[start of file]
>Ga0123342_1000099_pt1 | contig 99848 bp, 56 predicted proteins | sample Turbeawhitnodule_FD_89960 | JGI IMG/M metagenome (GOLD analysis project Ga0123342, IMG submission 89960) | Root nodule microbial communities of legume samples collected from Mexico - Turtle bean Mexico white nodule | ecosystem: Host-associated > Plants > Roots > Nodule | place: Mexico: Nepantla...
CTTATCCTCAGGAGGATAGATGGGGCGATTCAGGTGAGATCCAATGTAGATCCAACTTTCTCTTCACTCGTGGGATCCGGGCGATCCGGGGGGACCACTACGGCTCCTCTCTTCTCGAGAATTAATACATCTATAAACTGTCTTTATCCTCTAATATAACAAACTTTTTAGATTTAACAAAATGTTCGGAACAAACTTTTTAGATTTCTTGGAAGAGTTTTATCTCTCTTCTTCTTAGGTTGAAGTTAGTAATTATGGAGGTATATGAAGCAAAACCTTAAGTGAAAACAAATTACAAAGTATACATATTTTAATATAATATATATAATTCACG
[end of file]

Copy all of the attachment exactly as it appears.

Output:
>Ga0123342_1000099_pt1 | contig 99848 bp, 56 predicted proteins | sample Turbeawhitnodule_FD_89960 | JGI IMG/M metagenome (GOLD analysis project Ga0123342, IMG submission 89960) | Root nodule microbial communities of legume samples collected from Mexico - Turtle bean Mexico white nodule | ecosystem: Host-associated > Plants > Roots > Nodule | place: Mexico: Nepantla...
CTTATCCTCAGGAGGATAGATGGGGCGATTCAGGTGAGATCCAATGTAGATCCAACTTTCTCTTCACTCGTGGGATCCGGGCGATCCGGGGGGACCACTACGGCTCCTCTCTTCTCGAGAATTAATACATCTATAAACTGTCTTTATCCTCTAATATAACAAACTTTTTAGATTTAACAAAATGTTCGGAACAAACTTTTTAGATTTCTTGGAAGAGTTTTATCTCTCTTCTTCTTAGGTTGAAGTTAGTAATTATGGAGGTATATGAAGCAAAACCTTAAGTGAAAACAAATTACAAAGTATACATATTTTAATATAATATATATAATTCACG